On social media, there has been a great extent of controversy regarding the intentions of MTV’s Teen Mom and these concerns are frequently discussed on the Teen Mom Facebook page (Teen Mom 1). According to MTV, the purpose of Teen Mom is to show real life perspectives of teen motherhood and to promote discussions regarding safe sexual health. Each episode ends with the famous Teen Mom phrase, “teen pregnancy is 100% preventable” (1). However, some teenagers and young adults feel that the intention of Teen Mom is to glamourize and encourage teenage pregnancy. Wright, Randall and Arroyo argue in their article, “Father–Daughter Communication About Sex Moderates the Association Between Exposure to MTV’s 16 and Pregnant/Teen Mom and Female Students’ Pregnancy-Risk Behaviour” that studies found that “children from families with an open communication style are less affected by sex on television than children in families with restrictive communication norms” (53). Therefore, social media outlets can be beneficial for teenagers or young adults that do not have the “open style communication” in their homes that Wright, Randall and Arroyo discuss in their article. The Teen Mom page may be just one social media source that allows a teenager or a young adult to anonymously gain the sexual health information that he or she needs in a safe and private environment.
Furthermore, sexuality in the media does not necessarily promote teenagers to engage in sexual activity. Wright, Randall and Arroyo’s article claims a study found “decreased probability of having engaged in recent intercourse for females whose fathers often communicated about sex with them while growing up” (50). Therefore, these studies show that “fathers play an especially important role in determining how sexual media socializes their daughters” (50). However, the article claims that abstinence is the only way that “teen pregnancy is 100% preventable” as no form of sexual protection is 100% effective (51). The Teen Mom page allows teenagers to weigh the pros and cons of each form of sexual protection, free from social criticism. It may also be a first step of gaining knowledge before seeking further information regarding sexual health from a medical health professional. As a result, many would argue that the Teen Mom Facebook page is beneficial for many teenagers or young adults.
In conclusion, the Teen Mom Facebook page has had a positive impact regarding the mental, physical, emotional and social health of teenagers and young adults. Teen Mom has enabled discussions regarding the very serious issue of teenage pregnancy and Teen Mom has been active in showing the severe consequences that teenage girls face if they neglect to use sexual protection. It is evident that sexuality in the media cannot be avoided as it plays an active role and therefore, Teen Mom and the Teen Mom Facebook page are not promoting teenage pregnancy but rather educating teenagers on the effects of teenage pregnancy and enabling informative discussions surrounding sexual health.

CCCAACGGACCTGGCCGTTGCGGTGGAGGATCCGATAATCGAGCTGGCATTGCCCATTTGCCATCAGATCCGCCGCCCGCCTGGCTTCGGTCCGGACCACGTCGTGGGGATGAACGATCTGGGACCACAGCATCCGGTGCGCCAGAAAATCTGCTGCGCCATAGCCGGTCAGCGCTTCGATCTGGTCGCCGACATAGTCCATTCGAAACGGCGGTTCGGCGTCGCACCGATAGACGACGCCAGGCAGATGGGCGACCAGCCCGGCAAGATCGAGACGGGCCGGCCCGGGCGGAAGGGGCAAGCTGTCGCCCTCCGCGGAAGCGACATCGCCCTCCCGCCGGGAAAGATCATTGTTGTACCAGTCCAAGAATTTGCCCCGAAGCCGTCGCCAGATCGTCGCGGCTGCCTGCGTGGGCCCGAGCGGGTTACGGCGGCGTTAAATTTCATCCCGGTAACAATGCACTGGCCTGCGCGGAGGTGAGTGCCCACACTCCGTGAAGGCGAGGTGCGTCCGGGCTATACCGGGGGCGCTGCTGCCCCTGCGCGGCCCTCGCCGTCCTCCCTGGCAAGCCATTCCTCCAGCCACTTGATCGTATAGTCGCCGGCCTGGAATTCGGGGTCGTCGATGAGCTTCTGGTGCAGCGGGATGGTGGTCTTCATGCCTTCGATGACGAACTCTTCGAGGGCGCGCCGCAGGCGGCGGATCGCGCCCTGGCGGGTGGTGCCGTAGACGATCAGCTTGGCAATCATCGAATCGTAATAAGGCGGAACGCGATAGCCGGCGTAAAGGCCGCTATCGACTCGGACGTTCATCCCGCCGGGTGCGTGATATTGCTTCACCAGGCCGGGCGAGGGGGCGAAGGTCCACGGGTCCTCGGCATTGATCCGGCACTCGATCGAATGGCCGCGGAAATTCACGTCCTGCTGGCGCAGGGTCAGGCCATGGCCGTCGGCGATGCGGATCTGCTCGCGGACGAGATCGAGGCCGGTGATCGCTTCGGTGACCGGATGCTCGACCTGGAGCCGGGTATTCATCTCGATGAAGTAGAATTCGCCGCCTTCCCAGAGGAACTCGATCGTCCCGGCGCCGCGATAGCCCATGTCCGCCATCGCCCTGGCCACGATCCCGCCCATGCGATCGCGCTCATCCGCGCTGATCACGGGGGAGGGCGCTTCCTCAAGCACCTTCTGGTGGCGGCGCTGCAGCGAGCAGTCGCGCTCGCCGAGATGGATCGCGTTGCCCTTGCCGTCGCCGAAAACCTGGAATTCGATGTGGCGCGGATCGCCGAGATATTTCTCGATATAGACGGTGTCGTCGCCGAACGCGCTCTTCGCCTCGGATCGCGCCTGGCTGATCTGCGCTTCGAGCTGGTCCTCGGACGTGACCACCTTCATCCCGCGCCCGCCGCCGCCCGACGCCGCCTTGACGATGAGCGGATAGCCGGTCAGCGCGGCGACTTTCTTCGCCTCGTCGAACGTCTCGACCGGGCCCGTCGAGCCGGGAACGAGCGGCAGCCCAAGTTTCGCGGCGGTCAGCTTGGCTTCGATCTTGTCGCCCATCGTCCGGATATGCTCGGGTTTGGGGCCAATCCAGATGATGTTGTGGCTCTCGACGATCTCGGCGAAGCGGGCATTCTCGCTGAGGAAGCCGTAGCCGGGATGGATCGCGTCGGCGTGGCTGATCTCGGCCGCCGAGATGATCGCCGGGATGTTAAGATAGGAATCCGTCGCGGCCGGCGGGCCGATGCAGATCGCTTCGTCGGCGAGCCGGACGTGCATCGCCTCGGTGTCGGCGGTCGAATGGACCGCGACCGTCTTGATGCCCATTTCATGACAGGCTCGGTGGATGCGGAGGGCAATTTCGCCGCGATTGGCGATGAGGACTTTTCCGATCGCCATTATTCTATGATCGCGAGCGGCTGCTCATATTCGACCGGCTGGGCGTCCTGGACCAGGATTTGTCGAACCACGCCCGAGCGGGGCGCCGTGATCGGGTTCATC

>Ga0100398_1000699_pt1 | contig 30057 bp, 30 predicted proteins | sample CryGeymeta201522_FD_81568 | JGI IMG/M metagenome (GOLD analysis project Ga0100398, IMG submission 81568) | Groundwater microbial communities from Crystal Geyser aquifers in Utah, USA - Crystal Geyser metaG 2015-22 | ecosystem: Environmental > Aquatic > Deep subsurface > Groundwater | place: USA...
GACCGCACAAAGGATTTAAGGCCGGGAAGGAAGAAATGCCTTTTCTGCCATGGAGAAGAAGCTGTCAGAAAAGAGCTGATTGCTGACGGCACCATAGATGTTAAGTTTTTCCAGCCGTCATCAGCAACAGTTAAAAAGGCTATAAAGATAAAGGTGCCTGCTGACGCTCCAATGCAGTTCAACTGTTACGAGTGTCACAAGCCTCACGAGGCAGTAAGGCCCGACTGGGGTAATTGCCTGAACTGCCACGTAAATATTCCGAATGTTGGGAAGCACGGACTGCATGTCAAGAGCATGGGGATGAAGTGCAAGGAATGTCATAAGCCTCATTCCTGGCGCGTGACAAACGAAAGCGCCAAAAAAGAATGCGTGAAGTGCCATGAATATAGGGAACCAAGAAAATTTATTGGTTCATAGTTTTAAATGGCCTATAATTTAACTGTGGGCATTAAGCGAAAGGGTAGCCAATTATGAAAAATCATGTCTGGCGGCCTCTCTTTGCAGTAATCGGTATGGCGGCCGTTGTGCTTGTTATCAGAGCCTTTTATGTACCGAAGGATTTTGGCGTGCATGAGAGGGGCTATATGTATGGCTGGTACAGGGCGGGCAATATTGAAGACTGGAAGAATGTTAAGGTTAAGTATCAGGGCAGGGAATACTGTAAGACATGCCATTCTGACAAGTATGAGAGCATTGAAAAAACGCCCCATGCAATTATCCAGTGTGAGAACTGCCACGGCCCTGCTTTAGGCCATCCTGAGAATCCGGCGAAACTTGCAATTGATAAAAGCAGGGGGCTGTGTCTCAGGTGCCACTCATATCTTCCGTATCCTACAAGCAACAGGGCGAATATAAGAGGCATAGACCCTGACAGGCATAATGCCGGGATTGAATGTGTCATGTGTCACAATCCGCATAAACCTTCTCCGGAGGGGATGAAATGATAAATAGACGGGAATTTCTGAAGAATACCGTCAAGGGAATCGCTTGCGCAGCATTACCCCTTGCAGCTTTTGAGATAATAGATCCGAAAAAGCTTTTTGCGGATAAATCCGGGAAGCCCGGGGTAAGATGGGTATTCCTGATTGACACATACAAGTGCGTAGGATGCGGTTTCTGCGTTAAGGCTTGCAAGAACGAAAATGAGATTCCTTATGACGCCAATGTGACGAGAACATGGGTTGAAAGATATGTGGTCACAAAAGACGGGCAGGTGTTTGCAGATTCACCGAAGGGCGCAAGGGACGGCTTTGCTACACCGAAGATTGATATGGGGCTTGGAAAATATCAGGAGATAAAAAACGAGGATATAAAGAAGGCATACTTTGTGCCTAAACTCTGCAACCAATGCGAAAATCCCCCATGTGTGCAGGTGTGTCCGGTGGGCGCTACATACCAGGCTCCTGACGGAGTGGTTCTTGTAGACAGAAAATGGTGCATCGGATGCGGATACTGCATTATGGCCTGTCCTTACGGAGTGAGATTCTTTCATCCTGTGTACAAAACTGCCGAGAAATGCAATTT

Word Count: 1057
Morrison, Aimee. “Suffused by Feeling and Affect”: The Intimate Public of Personal Mommy Blogging.” Biography 34.1 (2011): 37. University of Guelph Library. Web. 27 Sept. 2015. <http://sfx.scholarsportal.info/guelph?frbrVersion=6&ctx_ver=Z39.88-2004&ctx_enc=info:ofi/enc:UTF-8&ctx_tim=2015-09-28T12:37:42IST&url_ver=Z39.88-2004&url_ctx_fmt=infofi/fmt:kev:mtx:ctx&rfr_id=info:sid/primo.exlibrisgroup.com:primo3-Article-gale_ofa&rf>.
Teen Mom. Facebook, 1 Dec. 2009. Web. 27 Sept. 2015. <https://www.facebook.com/teenmom>.
Wright, Paul, Ashley Randall, and Analisa Arroyo. “Father–Daughter Communication About Sex Moderates the Association Between Exposure to MTV’s 16 and Pregnant/Teen Mom and Female Students’ Pregnancy-Risk Behavior.” Sexuality and Culture (2013): 50-66. Print.
Dr. Susan Brown
28 September 2015
Mr. President: #kanyeforpresident
During the 2015 MTV Music Video Awards this past August, Kanye West was on stage accepting his Video Vanguard award when he shocked most people in the audience, as well as those watching from home, announcing that he intends on running for President of the United States in 2020. His announcement to run for office went viral on all forms of social media, allowing the hashtag “#kanyeforpresident” to be created, and also tweeted, retweeted and favourited so many times for it to trend on Twitter. When searching “#kanyeforpresident” on Google, the first link brings up the Twitter stream devoted to the hashtag that thousands of people tweeted.